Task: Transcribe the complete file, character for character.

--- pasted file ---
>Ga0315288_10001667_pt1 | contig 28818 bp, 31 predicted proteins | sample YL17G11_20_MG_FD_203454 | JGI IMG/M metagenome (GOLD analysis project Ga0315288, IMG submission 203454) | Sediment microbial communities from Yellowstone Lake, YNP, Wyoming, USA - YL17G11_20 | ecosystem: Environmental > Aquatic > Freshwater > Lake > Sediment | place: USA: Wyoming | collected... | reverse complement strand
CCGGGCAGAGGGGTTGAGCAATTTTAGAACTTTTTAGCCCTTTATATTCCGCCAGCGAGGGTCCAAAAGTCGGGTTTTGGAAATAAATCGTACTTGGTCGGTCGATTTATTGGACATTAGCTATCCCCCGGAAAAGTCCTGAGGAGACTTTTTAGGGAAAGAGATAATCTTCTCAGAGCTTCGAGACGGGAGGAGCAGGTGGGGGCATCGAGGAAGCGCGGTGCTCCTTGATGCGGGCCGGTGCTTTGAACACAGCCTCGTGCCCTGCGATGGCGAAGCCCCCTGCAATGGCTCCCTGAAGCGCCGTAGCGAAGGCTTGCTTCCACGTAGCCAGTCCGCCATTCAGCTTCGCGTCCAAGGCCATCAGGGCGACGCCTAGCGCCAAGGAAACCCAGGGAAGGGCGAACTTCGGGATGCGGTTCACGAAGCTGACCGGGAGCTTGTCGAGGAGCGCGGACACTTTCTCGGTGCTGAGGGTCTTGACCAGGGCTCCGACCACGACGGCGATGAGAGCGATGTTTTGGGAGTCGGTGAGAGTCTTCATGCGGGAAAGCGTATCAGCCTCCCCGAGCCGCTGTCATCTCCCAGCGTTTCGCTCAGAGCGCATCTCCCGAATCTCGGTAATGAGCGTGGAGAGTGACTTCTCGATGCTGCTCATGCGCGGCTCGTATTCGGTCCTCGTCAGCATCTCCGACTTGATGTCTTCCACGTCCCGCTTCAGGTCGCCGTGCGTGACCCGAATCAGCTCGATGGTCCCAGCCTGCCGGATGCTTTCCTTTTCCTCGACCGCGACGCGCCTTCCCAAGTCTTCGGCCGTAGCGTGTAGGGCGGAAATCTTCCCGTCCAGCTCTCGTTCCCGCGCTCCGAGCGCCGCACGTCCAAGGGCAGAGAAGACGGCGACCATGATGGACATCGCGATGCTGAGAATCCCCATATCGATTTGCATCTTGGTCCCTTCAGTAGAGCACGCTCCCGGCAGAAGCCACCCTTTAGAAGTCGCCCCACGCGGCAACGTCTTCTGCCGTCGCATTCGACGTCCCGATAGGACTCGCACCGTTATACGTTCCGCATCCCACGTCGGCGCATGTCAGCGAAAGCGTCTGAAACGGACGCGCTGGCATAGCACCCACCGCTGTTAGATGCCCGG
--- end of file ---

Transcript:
>Ga0315288_10001667_pt1 | contig 28818 bp, 31 predicted proteins | sample YL17G11_20_MG_FD_203454 | JGI IMG/M metagenome (GOLD analysis project Ga0315288, IMG submission 203454) | Sediment microbial communities from Yellowstone Lake, YNP, Wyoming, USA - YL17G11_20 | ecosystem: Environmental > Aquatic > Freshwater > Lake > Sediment | place: USA: Wyoming | collected... | reverse complement strand
CCGGGCAGAGGGGTTGAGCAATTTTAGAACTTTTTAGCCCTTTATATTCCGCCAGCGAGGGTCCAAAAGTCGGGTTTTGGAAATAAATCGTACTTGGTCGGTCGATTTATTGGACATTAGCTATCCCCCGGAAAAGTCCTGAGGAGACTTTTTAGGGAAAGAGATAATCTTCTCAGAGCTTCGAGACGGGAGGAGCAGGTGGGGGCATCGAGGAAGCGCGGTGCTCCTTGATGCGGGCCGGTGCTTTGAACACAGCCTCGTGCCCTGCGATGGCGAAGCCCCCTGCAATGGCTCCCTGAAGCGCCGTAGCGAAGGCTTGCTTCCACGTAGCCAGTCCGCCATTCAGCTTCGCGTCCAAGGCCATCAGGGCGACGCCTAGCGCCAAGGAAACCCAGGGAAGGGCGAACTTCGGGATGCGGTTCACGAAGCTGACCGGGAGCTTGTCGAGGAGCGCGGACACTTTCTCGGTGCTGAGGGTCTTGACCAGGGCTCCGACCACGACGGCGATGAGAGCGATGTTTTGGGAGTCGGTGAGAGTCTTCATGCGGGAAAGCGTATCAGCCTCCCCGAGCCGCTGTCATCTCCCAGCGTTTCGCTCAGAGCGCATCTCCCGAATCTCGGTAATGAGCGTGGAGAGTGACTTCTCGATGCTGCTCATGCGCGGCTCGTATTCGGTCCTCGTCAGCATCTCCGACTTGATGTCTTCCACGTCCCGCTTCAGGTCGCCGTGCGTGACCCGAATCAGCTCGATGGTCCCAGCCTGCCGGATGCTTTCCTTTTCCTCGACCGCGACGCGCCTTCCCAAGTCTTCGGCCGTAGCGTGTAGGGCGGAAATCTTCCCGTCCAGCTCTCGTTCCCGCGCTCCGAGCGCCGCACGTCCAAGGGCAGAGAAGACGGCGACCATGATGGACATCGCGATGCTGAGAATCCCCATATCGATTTGCATCTTGGTCCCTTCAGTAGAGCACGCTCCCGGCAGAAGCCACCCTTTAGAAGTCGCCCCACGCGGCAACGTCTTCTGCCGTCGCATTCGACGTCCCGATAGGACTCGCACCGTTATACGTTCCGCATCCCACGTCGGCGCATGTCAGCGAAAGCGTCTGAAACGGACGCGCTGGCATAGCACCCACCGCTGTTAGATGCCCGG